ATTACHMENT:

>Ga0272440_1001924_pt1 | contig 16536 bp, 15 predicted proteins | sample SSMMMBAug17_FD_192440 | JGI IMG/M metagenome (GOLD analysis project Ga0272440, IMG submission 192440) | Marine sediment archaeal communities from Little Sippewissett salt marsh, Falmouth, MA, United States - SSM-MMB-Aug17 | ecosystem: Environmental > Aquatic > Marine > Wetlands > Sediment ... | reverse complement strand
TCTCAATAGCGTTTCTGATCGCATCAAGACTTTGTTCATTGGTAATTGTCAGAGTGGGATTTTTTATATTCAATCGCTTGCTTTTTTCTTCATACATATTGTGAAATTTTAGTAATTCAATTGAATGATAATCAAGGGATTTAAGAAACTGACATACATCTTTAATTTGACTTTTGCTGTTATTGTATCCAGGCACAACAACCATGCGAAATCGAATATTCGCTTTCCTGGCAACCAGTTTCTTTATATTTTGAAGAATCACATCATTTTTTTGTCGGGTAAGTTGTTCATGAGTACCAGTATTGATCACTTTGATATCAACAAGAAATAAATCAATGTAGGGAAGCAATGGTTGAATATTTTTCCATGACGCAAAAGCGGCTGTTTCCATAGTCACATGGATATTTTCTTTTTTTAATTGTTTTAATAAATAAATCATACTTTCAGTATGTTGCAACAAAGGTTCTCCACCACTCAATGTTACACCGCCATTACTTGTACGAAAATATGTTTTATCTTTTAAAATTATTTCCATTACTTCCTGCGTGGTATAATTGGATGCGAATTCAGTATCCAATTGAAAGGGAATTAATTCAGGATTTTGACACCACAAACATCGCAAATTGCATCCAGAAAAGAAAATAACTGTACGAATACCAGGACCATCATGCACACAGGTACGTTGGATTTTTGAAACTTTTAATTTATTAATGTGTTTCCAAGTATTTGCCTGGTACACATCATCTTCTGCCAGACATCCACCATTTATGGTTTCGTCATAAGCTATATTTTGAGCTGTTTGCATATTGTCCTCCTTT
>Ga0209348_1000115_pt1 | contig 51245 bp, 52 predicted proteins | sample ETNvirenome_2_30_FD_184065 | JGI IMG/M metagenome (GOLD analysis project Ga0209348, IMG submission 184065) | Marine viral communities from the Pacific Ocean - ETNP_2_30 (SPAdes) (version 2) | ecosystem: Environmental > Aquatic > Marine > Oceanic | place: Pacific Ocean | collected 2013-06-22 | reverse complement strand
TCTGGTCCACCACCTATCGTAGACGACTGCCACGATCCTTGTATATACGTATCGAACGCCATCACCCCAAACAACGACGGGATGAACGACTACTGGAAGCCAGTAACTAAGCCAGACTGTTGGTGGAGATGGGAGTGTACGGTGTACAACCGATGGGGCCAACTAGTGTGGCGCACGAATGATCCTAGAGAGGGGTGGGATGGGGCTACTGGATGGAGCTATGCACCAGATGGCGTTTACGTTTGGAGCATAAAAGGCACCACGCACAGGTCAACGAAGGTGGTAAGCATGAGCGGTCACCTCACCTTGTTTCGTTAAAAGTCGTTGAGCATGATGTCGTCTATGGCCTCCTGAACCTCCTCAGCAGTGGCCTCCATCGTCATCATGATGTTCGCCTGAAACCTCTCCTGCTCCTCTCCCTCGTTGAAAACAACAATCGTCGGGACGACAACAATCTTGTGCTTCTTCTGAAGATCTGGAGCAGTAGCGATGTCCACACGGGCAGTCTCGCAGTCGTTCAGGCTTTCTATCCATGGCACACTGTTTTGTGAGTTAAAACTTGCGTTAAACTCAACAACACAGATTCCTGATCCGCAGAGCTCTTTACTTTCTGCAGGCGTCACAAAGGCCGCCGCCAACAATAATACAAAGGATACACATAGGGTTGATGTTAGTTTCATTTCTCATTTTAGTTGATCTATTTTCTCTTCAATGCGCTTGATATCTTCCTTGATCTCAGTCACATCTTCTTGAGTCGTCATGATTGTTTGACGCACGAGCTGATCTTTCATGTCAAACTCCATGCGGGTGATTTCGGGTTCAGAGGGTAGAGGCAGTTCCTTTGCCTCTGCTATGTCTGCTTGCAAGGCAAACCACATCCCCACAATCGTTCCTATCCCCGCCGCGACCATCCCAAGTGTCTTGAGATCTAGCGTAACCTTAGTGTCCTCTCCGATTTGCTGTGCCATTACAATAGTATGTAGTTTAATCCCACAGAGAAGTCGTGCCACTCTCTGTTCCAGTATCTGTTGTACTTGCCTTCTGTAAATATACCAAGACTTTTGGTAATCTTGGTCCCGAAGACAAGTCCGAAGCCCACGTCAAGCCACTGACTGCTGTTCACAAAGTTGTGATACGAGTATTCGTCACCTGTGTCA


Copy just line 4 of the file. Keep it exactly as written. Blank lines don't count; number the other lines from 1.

TCTGGTCCACCACCTATCGTAGACGACTGCCACGATCCTTGTATATACGTATCGAACGCCATCACCCCAAACAACGACGGGATGAACGACTACTGGAAGCCAGTAACTAAGCCAGACTGTTGGTGGAGATGGGAGTGTACGGTGTACAACCGATGGGGCCAACTAGTGTGGCGCACGAATGATCCTAGAGAGGGGTGGGATGGGGCTACTGGATGGAGCTATGCACCAGATGGCGTTTACGTTTGGAGCATAAAAGGCACCACGCACAGGTCAACGAAGGTGGTAAGCATGAGCGGTCACCTCACCTTGTTTCGTTAAAAGTCGTTGAGCATGATGTCGTCTATGGCCTCCTGAACCTCCTCAGCAGTGGCCTCCATCGTCATCATGATGTTCGCCTGAAACCTCTCCTGCTCCTCTCCCTCGTTGAAAACAACAATCGTCGGGACGACAACAATCTTGTGCTTCTTCTGAAGATCTGGAGCAGTAGCGATGTCCACACGGGCAGTCTCGCAGTCGTTCAGGCTTTCTATCCATGGCACACTGTTTTGTGAGTTAAAACTTGCGTTAAACTCAACAACACAGATTCCTGATCCGCAGAGCTCTTTACTTTCTGCAGGCGTCACAAAGGCCGCCGCCAACAATAATACAAAGGATACACATAGGGTTGATGTTAGTTTCATTTCTCATTTTAGTTGATCTATTTTCTCTTCAATGCGCTTGATATCTTCCTTGATCTCAGTCACATCTTCTTGAGTCGTCATGATTGTTTGACGCACGAGCTGATCTTTCATGTCAAACTCCATGCGGGTGATTTCGGGTTCAGAGGGTAGAGGCAGTTCCTTTGCCTCTGCTATGTCTGCTTGCAAGGCAAACCACATCCCCACAATCGTTCCTATCCCCGCCGCGACCATCCCAAGTGTCTTGAGATCTAGCGTAACCTTAGTGTCCTCTCCGATTTGCTGTGCCATTACAATAGTATGTAGTTTAATCCCACAGAGAAGTCGTGCCACTCTCTGTTCCAGTATCTGTTGTACTTGCCTTCTGTAAATATACCAAGACTTTTGGTAATCTTGGTCCCGAAGACAAGTCCGAAGCCCACGTCAAGCCACTGACTGCTGTTCACAAAGTTGTGATACGAGTATTCGTCACCTGTGTCA